Tech

Solar-powered tower creates ‘first carbon neutral’ jet fuel

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Scientists have invented a solar-powered fuel production system that they claim could help the aviation industry become carbon neutral.

The innovative tower design uses the Sun’s energy to facilitate the process of converting water (H20) and carbon dioxide (CO2) into liquid hydrocarbons like kerosene.

“We are the first to demonstrate the entire thermochemical process chain from water and CO2 to kerosene in a fully-integrated solar tower system,” said Professor Aldo Steinfeld from ETH Zurich.

“With our solar technology, we have shown that we can produce synthetic kerosene from water and CO2 instead of deriving it from fossil fuels.

Solar tower fuel plant during operation

(IMDEA Energy)

Professor Steinfeld added: “The amount of CO2 emitted during kerosene combustion in a jet engine equals that consumed during its production in the solar plant.

“That makes the fuel carbon neutral, especially if we use CO2 captured directly from the air as an ingredient, hopefully in the not-too-distant future.”

The system forms part of the European Union’s SUN-to-LIQUID project, which aims to find synthetic alternatives to fossil-derived fuels.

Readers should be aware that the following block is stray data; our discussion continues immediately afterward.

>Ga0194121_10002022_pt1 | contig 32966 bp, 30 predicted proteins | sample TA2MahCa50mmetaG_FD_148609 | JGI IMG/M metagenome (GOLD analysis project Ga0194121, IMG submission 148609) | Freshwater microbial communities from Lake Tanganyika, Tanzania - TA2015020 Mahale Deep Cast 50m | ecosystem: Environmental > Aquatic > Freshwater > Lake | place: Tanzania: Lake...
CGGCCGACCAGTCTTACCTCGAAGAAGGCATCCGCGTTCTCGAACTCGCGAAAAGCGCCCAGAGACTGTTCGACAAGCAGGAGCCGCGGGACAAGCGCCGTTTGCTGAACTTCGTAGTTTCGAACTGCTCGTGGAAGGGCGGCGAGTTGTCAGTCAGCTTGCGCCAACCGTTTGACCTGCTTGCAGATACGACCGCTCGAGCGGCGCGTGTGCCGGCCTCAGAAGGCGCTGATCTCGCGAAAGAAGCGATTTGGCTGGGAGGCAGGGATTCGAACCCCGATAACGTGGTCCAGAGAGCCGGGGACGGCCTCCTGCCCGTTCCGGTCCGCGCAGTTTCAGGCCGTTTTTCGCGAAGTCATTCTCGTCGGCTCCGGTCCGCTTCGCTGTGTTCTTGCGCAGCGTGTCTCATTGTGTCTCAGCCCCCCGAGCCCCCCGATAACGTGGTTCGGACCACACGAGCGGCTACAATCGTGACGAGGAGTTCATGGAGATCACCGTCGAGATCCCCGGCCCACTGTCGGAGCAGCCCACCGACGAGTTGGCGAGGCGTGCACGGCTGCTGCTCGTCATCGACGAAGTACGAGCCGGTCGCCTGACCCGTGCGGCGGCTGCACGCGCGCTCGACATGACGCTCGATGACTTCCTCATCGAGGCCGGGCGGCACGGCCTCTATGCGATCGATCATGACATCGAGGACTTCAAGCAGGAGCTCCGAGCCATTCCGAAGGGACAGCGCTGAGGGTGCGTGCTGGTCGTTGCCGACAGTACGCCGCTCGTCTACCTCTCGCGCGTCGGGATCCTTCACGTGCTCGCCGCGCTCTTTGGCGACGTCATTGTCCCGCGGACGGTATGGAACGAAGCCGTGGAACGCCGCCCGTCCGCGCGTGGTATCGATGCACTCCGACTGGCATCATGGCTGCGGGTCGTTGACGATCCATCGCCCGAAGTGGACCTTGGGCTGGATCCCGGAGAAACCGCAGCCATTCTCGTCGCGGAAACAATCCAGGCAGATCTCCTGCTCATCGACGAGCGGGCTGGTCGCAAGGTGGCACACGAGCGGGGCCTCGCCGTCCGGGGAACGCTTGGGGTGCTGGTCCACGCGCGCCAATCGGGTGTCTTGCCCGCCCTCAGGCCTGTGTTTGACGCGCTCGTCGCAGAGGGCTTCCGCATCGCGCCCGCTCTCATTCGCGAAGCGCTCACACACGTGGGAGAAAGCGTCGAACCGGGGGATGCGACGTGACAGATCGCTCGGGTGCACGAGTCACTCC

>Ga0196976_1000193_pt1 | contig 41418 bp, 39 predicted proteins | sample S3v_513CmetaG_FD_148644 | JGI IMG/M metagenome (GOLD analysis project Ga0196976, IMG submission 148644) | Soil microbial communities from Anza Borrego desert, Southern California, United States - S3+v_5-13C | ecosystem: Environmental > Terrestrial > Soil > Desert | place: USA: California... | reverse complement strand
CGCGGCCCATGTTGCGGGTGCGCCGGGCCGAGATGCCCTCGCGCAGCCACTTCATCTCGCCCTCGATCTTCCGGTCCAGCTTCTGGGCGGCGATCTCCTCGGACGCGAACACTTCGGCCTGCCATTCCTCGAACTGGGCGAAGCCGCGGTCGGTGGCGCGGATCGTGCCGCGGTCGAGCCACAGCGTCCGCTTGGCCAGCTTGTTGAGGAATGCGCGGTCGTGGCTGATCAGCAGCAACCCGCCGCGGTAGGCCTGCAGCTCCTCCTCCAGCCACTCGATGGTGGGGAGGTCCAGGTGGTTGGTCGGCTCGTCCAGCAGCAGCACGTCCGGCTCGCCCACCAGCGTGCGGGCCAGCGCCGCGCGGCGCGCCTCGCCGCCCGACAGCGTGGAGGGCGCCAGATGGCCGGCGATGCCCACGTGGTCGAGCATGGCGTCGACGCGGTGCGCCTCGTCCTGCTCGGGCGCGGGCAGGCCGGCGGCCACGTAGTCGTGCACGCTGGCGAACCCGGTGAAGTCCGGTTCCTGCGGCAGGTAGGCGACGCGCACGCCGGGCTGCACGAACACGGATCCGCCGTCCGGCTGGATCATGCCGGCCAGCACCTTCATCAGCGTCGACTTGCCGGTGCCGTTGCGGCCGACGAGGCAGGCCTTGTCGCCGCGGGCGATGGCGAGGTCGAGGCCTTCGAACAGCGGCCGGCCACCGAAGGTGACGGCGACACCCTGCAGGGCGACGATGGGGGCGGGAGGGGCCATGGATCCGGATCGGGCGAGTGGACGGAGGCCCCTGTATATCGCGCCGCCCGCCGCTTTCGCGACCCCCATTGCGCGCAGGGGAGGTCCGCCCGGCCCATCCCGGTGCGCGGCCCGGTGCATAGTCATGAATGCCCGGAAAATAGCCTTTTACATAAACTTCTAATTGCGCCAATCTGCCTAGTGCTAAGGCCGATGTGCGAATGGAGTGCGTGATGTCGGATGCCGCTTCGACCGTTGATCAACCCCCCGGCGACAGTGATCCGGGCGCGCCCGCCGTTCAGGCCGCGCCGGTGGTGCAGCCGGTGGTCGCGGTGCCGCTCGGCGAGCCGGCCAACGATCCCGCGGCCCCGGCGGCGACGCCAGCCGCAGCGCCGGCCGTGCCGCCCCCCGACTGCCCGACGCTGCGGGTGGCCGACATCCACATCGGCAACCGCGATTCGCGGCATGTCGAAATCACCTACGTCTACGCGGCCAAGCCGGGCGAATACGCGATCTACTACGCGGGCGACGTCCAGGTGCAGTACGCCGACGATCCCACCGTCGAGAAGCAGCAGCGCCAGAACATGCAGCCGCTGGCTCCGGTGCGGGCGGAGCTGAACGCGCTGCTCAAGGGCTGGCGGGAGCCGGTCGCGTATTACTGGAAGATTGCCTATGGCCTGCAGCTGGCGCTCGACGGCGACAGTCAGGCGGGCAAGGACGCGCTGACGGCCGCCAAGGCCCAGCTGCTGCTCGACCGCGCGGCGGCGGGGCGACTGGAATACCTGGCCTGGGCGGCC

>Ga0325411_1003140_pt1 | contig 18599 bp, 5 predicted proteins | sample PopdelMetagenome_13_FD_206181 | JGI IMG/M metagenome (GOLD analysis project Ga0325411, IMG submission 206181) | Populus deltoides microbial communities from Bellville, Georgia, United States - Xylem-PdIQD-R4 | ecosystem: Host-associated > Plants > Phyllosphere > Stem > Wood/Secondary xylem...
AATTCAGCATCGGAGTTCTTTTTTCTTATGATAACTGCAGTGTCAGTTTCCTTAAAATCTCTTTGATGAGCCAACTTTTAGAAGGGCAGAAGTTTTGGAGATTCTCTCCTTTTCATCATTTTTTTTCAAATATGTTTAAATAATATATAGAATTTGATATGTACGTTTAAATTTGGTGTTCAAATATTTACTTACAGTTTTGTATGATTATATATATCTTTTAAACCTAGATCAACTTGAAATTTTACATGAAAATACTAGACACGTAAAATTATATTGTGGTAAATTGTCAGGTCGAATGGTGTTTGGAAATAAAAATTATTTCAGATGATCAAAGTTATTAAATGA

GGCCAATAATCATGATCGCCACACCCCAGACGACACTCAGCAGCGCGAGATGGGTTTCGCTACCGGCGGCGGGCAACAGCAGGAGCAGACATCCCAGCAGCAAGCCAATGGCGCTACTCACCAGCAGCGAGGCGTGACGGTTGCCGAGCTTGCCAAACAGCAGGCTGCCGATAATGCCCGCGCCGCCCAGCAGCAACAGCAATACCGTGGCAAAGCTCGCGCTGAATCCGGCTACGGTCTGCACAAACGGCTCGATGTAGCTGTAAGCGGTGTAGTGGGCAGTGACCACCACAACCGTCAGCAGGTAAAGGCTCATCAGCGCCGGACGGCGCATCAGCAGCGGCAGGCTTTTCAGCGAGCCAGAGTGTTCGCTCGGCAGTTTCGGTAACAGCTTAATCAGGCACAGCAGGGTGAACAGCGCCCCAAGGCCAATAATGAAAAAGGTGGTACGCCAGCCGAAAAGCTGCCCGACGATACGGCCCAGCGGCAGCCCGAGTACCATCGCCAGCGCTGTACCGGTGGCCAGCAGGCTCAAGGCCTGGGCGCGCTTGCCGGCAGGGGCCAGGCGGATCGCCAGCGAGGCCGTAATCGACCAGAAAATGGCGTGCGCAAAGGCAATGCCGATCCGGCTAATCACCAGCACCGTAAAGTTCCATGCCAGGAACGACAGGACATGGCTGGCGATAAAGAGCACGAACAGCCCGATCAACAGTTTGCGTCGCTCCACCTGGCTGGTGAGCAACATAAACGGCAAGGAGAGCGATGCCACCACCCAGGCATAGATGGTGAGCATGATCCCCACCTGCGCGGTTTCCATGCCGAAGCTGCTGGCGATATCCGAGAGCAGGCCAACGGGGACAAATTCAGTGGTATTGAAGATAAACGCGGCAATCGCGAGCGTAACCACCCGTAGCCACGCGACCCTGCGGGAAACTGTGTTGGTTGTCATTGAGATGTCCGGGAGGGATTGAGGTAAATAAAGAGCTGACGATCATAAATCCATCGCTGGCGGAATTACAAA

In theory, these synthetic fuels generate only as much CO2 during combustion as was removed from the atmosphere in their production. However, the production of machinery to create the fuels could create additional carbon emissions.

If successfully implemented at scale, it could contribute to the decarbonisation of air transport, which accounts for roughly 5 per cent of global anthropogenic emissions causing climate change.

Experts have warned that carbon neutrality would not necessarily result in climate neutrality, with Professor Johan Lilliestam from the Institute for Advanced Sustainability Studies telling On Carbon earlier this year that a plane’s contrails should also be taken into consideration.

“Contrails are of particular concern, as some estimates suggest they cause a similar amount of warming as carbon emissions from aviation,” he said.

“It is not clear how large this effect is or how it can be controlled. However, because solar fuels are chemically cleaner than fossil fuels, burning solar fuels causes less soot, resulting in far fewer contrails. So solar fuels are better in that respect as well, probably much better, but there could be a small residual climate effect left over from cloud formation.”

The research was published in the scientific journal Joule on Wednesday.

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